Hilberseimer’s blank blocks resonate with today’s aesthetics of anonymity, and lead Jack Self to question the relevance of sculpture-architecture
In the last few years before he died, Ludwig Hilberseimer − then senior professor at the Illinois Institute of Technology − spent several hours a day raising and lowering blinds. At the request of his close friend and collaborator Mies van der Rohe, Hilberseimer had designed custom venetians for Crown Hall. Apparently he became obsessed with the students’ thermal comfort, making constant modifications in a futile attempt to regulate a glass box that seasonally baked and froze.
Nonetheless, this touching (if somewhat maniacal) concern for architecture’s inhabitants stands against Hilberseimer’s reputation as a ruthless Modernist. As Pier Vittorio Aureli notes in his afterword to the book, Hilberseimer is known (if at all) as the author of the Hochhausstadt, whose ‘two images have been used so frequently to represent the horror of the modern metropolis that they have become clichés, especially because they are often considered only as images and not as illustrations of a precise urban proposal’.
When Le Corbusier allotted each architectural typology their own role within the hierarchy of the city, Hilberseimer conflated everything
Hilberseimer argued strongly for a total break with history, ‘an end to the metropolis that is based on the principle of speculation and whose very organism cannot free itself from the model of the city of the past, despite all the modifications it has experienced − an end to the metropolis that has yet to discover its own laws’. This might sound like the typical Modernist rhetoric, but Hilberseimer took the principle to its highest level. Whereas at this point Le Corbusier still differentiated architectural typologies (housing, office, culture) and allotted each their own role within the hierarchy of the city, Hilberseimer conflated everything.
In his Hochhausstadt of 1924 there is no zoning, one typology, and a ruthless efficiency in the superposition of circulation, production, consumption and reproduction. In fact, Hilberseimer hated Corb’s projects, picking holes in his calculations, labelling them bourgeois and flawed. ‘Le Corbusier’, he said, ‘did nothing other than shift horizontal congestion into a vertical congestion of high-rises.’ In this respect, Hilberseimer was ultra hardcore: the punk of Modernism. At the same time, he was simply pursuing the logic of the metropolis to its most extreme conclusion.
Mario Carpo has said that we choose to live in cities because we do not want to live in a state of perpetual Darwinian survival; we choose cities because they allow us to prioritise the distribution of resources and power (which under democracy at least means as fairly as possible). However, the metropolis described by Hilberseimer is not at all this type of beast. The metropolis is not the city per se (which is the public space of the civitas), but the ‘concentration of capital, people, and the industrial exploitation of both … With the disappearance of these factors, the metropolis will dissolve − a large population is not enough to make a large city a metropolis’.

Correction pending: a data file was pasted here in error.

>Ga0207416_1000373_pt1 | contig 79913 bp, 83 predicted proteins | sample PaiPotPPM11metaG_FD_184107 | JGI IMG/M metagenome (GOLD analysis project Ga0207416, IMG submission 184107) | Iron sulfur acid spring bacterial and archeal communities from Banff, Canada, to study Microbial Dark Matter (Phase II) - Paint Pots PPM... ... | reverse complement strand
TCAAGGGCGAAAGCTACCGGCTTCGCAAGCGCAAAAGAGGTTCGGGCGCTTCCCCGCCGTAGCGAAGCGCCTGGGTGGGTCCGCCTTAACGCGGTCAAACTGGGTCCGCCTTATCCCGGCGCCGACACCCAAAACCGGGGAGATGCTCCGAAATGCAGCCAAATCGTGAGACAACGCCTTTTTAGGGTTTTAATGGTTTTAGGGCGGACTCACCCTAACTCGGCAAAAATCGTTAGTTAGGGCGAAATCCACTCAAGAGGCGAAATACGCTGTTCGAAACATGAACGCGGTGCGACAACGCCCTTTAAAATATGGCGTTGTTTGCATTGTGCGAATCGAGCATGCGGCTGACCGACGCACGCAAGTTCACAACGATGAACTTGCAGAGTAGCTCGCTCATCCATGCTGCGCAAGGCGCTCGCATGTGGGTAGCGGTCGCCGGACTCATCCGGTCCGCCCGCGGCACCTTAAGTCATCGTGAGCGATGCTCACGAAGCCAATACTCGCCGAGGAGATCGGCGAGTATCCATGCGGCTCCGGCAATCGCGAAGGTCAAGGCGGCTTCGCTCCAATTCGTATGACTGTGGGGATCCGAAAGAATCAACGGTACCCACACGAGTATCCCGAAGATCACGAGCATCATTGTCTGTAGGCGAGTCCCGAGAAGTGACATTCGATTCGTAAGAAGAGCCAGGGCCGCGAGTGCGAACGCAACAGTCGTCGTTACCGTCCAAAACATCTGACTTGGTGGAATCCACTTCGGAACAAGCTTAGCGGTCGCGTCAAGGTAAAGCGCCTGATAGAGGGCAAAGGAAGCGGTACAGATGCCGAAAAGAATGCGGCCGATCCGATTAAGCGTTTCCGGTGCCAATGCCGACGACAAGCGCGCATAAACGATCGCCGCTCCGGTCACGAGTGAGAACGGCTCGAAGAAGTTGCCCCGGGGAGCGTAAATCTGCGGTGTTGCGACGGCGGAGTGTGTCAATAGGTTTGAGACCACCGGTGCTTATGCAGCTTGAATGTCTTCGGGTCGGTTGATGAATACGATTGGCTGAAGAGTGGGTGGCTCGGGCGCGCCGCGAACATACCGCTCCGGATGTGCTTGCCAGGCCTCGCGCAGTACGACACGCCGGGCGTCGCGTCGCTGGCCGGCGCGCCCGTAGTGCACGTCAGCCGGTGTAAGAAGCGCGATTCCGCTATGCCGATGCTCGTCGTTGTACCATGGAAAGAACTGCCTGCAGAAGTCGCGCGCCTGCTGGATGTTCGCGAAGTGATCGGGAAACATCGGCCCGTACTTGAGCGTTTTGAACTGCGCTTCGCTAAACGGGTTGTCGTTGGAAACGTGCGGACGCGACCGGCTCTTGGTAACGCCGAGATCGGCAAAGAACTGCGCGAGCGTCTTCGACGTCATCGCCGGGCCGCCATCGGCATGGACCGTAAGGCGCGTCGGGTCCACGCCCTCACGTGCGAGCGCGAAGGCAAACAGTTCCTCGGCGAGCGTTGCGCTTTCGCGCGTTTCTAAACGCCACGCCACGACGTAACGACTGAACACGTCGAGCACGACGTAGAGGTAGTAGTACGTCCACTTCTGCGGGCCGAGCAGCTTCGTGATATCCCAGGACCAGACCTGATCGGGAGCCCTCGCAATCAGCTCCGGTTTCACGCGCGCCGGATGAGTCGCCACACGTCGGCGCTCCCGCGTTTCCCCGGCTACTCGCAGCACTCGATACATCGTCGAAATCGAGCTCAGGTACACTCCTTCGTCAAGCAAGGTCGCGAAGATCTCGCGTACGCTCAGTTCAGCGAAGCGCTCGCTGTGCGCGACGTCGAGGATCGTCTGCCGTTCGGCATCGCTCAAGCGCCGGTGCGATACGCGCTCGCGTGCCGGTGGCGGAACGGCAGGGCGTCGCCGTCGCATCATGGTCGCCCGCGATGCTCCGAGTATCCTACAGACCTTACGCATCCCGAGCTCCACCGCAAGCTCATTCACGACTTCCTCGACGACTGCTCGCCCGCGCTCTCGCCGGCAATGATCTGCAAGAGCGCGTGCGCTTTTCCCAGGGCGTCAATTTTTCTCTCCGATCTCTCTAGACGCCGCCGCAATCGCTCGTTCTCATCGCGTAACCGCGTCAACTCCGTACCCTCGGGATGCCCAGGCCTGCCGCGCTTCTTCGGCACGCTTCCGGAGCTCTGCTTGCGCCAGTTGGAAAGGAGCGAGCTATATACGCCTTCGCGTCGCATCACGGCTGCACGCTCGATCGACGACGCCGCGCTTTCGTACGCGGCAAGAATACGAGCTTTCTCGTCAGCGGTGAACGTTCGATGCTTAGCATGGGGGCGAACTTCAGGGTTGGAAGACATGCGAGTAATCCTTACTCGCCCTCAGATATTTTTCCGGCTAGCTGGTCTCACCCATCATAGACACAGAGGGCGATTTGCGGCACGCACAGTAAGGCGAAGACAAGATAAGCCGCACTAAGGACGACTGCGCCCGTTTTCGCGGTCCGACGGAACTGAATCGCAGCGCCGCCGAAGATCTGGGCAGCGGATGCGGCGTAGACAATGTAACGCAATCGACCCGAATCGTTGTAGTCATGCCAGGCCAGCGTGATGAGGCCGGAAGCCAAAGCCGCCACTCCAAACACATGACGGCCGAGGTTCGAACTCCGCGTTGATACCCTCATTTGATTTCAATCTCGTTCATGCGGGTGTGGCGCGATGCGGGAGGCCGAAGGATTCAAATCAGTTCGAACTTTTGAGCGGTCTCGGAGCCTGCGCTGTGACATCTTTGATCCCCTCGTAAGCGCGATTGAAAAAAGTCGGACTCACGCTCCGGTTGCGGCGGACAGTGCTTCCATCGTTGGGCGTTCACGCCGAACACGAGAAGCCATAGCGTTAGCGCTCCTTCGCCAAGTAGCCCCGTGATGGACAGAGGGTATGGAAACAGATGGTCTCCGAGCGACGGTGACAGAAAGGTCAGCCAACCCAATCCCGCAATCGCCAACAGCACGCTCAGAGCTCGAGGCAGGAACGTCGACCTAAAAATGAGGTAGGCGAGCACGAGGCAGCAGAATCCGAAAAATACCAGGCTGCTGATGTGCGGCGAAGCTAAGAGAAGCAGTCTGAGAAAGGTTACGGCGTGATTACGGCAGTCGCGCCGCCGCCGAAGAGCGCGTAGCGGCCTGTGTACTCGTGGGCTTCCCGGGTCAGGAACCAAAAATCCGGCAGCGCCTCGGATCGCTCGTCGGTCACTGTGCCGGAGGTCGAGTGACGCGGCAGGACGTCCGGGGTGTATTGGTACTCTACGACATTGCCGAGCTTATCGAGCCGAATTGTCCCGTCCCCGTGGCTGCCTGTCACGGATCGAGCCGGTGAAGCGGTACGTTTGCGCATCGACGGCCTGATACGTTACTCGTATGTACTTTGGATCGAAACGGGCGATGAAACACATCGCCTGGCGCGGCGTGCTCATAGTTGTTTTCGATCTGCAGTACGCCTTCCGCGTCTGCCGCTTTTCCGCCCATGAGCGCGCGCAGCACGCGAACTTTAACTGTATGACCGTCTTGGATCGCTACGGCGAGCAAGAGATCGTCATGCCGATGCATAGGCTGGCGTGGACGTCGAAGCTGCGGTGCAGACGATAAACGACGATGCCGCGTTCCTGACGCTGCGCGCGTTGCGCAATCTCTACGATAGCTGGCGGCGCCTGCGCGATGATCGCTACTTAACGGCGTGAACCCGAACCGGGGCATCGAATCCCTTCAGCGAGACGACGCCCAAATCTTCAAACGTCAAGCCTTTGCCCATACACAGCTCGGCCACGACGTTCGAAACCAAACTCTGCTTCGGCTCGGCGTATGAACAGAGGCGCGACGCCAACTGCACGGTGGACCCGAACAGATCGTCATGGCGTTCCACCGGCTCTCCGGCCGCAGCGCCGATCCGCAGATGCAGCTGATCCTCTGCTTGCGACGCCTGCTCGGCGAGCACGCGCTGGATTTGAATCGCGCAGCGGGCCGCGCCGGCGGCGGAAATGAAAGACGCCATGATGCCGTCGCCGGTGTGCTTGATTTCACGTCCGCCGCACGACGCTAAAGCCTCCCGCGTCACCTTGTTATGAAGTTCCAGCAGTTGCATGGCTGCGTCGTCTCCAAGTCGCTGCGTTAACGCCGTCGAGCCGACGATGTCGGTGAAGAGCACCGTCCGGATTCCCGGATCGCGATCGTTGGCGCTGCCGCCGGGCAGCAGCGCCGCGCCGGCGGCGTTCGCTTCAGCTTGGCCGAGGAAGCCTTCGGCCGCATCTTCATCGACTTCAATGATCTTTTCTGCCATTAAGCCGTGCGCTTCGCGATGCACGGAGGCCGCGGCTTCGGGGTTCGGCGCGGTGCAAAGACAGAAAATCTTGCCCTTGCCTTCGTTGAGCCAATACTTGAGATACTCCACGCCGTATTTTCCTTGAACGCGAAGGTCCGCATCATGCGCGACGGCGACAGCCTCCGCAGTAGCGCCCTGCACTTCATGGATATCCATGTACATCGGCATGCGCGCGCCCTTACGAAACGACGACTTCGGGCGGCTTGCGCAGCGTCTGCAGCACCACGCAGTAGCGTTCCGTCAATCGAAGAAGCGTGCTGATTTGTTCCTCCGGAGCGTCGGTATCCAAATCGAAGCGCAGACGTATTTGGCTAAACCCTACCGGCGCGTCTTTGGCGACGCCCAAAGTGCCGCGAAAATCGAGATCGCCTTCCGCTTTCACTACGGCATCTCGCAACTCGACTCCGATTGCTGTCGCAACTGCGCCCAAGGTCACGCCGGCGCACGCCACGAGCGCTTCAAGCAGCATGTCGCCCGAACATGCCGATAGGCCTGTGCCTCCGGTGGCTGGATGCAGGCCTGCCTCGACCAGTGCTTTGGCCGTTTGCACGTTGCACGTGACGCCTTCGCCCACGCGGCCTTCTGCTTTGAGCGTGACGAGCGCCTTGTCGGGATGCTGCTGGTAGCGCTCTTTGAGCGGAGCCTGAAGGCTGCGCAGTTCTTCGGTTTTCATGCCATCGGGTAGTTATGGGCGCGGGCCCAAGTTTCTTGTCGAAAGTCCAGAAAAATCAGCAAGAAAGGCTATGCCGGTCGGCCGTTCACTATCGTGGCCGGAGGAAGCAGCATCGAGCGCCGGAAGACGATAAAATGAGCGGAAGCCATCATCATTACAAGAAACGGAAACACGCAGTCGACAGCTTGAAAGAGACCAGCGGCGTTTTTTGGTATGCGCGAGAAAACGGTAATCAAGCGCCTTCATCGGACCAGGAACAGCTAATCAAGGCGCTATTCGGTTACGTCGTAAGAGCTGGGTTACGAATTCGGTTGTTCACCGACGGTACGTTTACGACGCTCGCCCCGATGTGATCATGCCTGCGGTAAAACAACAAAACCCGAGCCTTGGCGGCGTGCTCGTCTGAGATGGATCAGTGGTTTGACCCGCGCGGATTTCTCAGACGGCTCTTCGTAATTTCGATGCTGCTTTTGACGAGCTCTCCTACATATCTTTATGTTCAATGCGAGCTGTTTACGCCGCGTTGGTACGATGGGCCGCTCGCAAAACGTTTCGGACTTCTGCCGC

It is for this reason, as Richard Anderson explains in his truly excellent and thorough introduction, that ‘[Mies and Hilberseimer] understood aesthetic speculation and speculative building to be fundamentally linked’. In effect, the metropolis is the precipitate of specific − primarily economic − conflicting forces. Mies: ‘Our task is precisely to liberate building activity from the aesthetic speculation of developers and to make it once again the only thing it should be, namely, BUILDING.’ The aesthetic purity of Hilberseimer’s blocks is certainly preferable to the rather sad, cheap housing being thrown up around London and other British cities today (what Hilberseimer would have known as ‘mietskaserne’, or rental barracks). At least the Hochhausstadt is honest about what it is and how it is expected to perform.
There is another relevance to these blank blocks, often described as dehumanising and alienating in their homogeneity. Even before the revelations of Edward Snowden concerning the mass collection of our data, it was clear the problems of privacy and anonymity in a digital world were going to be a defining paradigm of the 21st century.
The increasing difficulty of being alone; of being unknown; of being private are inextricably linked to the rise of the aesthetics of anonymity. The generic obviously stands resolutely against the formal flatulence of the Parametricists, whose sculpture-architecture is always singular. There is not space here to list my manifold complaints with this architecture, except to say that it conflates functional indeterminacy with formal exigence.
Zaha Hadid recently said she would love to do a tower in London. If executed, this would be the perfect manifestation of Hilberseimer’s aesthetics of speculation. What she does not yet realise is that Starchitects have already had their day. They are already historical figures. Rather, the task of the architect today is not to simply dress up market forces with flashy facades, but to make serious proposals about how we are to live in the coming century. In Hilberseimer’s words, ‘Today it is no longer essential to simply paint paintings, sculpt sculptures, or create aesthetic arrangements. Rather it is crucial to design reality itself.’
Author: Ludwig Hilberseimer
Editor: Richard Anderson, GSAPP